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A Future Where Skype Is Everywhere?
The Verge recently reported on Microsoft’s vision for the future of Skype, saying.. “Microsoft only just launched a preview of Skype for Business, but it’s already preparing for the future. In a new vision video released today, the software maker’s message is a clear one: it’s just the beginning. Microsoft envisions a future where Skype is on your wrist, on giant displays in offices, used to translate calls on the fly, and a platform to speak to your doctor.” I’ve embedded the video below and will talk about why I think that this vision is great for the future of podcasting!
The Return of the Double Ender
I recently had lunch with Tim Sinclair, the founder of Ringr and Christopher Wright fordward me information about the company PodClear. Each of these companies have a desire to help you record the highest quality interview for your podcast by using the old style process of the double ender. In this episode, I explain what a double ender is and how these two solutions are implementing that technique.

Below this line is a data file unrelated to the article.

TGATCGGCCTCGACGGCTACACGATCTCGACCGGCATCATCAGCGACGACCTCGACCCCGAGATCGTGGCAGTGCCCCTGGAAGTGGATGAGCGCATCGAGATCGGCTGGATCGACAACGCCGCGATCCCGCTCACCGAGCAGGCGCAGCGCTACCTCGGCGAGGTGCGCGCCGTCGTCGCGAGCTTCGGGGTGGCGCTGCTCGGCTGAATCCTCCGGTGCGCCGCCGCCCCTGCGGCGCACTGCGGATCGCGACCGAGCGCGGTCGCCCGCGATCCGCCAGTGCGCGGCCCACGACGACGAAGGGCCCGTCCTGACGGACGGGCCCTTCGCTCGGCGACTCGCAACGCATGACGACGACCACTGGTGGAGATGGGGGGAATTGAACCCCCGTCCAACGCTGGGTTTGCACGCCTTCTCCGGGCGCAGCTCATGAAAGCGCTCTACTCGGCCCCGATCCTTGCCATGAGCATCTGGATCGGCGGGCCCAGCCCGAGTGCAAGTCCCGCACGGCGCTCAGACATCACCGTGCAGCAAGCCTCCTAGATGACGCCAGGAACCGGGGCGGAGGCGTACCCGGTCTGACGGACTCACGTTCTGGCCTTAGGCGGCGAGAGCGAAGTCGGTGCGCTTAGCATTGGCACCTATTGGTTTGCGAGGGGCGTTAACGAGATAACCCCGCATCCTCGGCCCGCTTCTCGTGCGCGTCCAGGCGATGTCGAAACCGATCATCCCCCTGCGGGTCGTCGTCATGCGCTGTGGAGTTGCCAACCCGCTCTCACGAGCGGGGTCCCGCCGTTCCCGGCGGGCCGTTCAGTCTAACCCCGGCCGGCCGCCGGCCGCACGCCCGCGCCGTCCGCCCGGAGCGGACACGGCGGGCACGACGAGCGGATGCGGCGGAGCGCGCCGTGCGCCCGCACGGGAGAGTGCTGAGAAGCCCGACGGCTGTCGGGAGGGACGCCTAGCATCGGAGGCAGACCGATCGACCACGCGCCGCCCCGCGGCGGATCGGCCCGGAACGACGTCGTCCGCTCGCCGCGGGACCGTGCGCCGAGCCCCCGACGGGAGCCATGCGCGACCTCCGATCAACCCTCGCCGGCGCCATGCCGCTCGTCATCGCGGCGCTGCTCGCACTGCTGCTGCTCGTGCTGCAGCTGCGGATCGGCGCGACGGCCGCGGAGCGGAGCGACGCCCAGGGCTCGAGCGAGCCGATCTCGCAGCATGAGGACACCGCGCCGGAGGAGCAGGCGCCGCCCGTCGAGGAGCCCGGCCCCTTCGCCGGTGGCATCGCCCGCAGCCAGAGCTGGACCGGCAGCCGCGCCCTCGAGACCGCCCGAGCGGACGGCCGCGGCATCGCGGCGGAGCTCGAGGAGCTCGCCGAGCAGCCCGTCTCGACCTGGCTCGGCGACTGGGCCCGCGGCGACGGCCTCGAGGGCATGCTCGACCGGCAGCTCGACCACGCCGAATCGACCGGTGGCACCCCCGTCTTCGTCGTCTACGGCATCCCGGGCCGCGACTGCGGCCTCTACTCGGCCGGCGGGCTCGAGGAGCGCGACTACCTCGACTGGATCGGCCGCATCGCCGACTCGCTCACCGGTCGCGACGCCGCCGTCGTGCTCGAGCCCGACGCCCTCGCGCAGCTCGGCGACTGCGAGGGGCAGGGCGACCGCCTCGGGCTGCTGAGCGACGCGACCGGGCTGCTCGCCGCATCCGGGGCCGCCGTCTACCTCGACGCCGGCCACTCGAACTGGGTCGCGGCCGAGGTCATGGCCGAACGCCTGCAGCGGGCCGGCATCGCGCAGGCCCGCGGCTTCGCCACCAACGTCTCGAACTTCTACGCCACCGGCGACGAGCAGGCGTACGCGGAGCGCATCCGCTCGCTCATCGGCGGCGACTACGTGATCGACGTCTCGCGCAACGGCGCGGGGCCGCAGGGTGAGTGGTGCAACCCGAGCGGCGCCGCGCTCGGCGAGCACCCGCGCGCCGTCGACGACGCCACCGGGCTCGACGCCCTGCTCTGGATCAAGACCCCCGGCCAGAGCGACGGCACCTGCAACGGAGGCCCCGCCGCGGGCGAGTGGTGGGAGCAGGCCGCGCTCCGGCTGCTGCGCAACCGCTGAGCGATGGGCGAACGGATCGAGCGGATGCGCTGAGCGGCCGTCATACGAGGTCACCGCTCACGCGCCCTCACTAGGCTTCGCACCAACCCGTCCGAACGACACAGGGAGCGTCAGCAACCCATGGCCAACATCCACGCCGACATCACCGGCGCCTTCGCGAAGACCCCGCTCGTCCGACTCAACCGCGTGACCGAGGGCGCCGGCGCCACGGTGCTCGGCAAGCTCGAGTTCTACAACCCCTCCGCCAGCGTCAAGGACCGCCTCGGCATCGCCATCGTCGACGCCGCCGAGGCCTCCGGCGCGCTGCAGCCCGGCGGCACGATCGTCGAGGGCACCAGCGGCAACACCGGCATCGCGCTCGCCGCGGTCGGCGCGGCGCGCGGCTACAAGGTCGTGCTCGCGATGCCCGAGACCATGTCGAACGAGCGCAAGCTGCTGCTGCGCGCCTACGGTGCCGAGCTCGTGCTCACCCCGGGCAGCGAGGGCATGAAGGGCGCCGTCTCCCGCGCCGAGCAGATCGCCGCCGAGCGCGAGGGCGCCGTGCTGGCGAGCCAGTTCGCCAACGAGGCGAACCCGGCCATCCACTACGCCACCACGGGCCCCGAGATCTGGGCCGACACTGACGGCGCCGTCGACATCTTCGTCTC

YouTube Replacing Annotations?
Techcrunch is reporting that YouTube will be rolling out a new product called “Cards,” which will eventually replace their annotations product with a new interface that’s designed to work across screens, including mobile. Annotations have been used to provide content creators the ability to add clickable text that they can overlay on their videos as a means to provide their audience with more engagement with their content.
Techcrunch says… “Today, there are six different card types being made available, which are accessible from the new “Cards” tab in the Video Editor. YouTube points to several examples of these, including videos demonstrating Merchandise, Fundraising, Video, Playlist, Associated Website and Fan Funding cards. These cards are applied on a per-video basis will work on both desktop and mobile, says YouTube. To use the cards, creators can provide a destination URL from a list of eligible sites, and, depending on the card type, can customize the image, title and call-to-action text.
The cards will appear first to viewers as a small teaser for a few seconds, which viewers can then click to access the card directly. Plus, at any other point in the video, a small icon appears when they hover over the video playing on the desktop or when the player controls are displaying on mobile. Viewers can click this icon to scroll through all the cards available on that video.” (Link to original article)
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